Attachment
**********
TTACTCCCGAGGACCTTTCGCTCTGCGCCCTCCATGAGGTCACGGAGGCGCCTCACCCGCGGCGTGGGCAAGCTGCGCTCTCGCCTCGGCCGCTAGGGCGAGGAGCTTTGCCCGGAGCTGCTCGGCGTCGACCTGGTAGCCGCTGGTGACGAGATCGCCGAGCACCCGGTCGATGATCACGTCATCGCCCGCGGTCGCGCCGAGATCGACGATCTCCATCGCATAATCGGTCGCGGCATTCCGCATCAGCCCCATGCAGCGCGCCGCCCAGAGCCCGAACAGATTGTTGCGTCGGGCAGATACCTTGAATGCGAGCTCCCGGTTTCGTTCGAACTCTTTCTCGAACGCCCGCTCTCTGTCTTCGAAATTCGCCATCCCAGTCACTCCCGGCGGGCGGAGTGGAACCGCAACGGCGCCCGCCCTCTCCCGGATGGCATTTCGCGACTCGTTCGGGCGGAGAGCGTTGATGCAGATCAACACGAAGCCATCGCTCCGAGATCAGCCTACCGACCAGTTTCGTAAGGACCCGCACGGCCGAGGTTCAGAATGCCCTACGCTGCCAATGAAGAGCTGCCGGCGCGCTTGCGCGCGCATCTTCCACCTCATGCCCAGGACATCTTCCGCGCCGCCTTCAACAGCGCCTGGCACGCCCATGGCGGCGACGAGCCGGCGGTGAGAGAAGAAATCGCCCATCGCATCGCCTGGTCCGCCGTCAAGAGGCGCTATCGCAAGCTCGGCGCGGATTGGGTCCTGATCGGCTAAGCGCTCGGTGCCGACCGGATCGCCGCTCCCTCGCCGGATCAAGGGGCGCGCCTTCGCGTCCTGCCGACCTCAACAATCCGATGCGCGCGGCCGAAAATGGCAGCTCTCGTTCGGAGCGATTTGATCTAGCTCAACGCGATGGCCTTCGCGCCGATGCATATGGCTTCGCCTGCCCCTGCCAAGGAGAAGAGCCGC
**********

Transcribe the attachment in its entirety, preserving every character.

TTACTCCCGAGGACCTTTCGCTCTGCGCCCTCCATGAGGTCACGGAGGCGCCTCACCCGCGGCGTGGGCAAGCTGCGCTCTCGCCTCGGCCGCTAGGGCGAGGAGCTTTGCCCGGAGCTGCTCGGCGTCGACCTGGTAGCCGCTGGTGACGAGATCGCCGAGCACCCGGTCGATGATCACGTCATCGCCCGCGGTCGCGCCGAGATCGACGATCTCCATCGCATAATCGGTCGCGGCATTCCGCATCAGCCCCATGCAGCGCGCCGCCCAGAGCCCGAACAGATTGTTGCGTCGGGCAGATACCTTGAATGCGAGCTCCCGGTTTCGTTCGAACTCTTTCTCGAACGCCCGCTCTCTGTCTTCGAAATTCGCCATCCCAGTCACTCCCGGCGGGCGGAGTGGAACCGCAACGGCGCCCGCCCTCTCCCGGATGGCATTTCGCGACTCGTTCGGGCGGAGAGCGTTGATGCAGATCAACACGAAGCCATCGCTCCGAGATCAGCCTACCGACCAGTTTCGTAAGGACCCGCACGGCCGAGGTTCAGAATGCCCTACGCTGCCAATGAAGAGCTGCCGGCGCGCTTGCGCGCGCATCTTCCACCTCATGCCCAGGACATCTTCCGCGCCGCCTTCAACAGCGCCTGGCACGCCCATGGCGGCGACGAGCCGGCGGTGAGAGAAGAAATCGCCCATCGCATCGCCTGGTCCGCCGTCAAGAGGCGCTATCGCAAGCTCGGCGCGGATTGGGTCCTGATCGGCTAAGCGCTCGGTGCCGACCGGATCGCCGCTCCCTCGCCGGATCAAGGGGCGCGCCTTCGCGTCCTGCCGACCTCAACAATCCGATGCGCGCGGCCGAAAATGGCAGCTCTCGTTCGGAGCGATTTGATCTAGCTCAACGCGATGGCCTTCGCGCCGATGCATATGGCTTCGCCTGCCCCTGCCAAGGAGAAGAGCCGC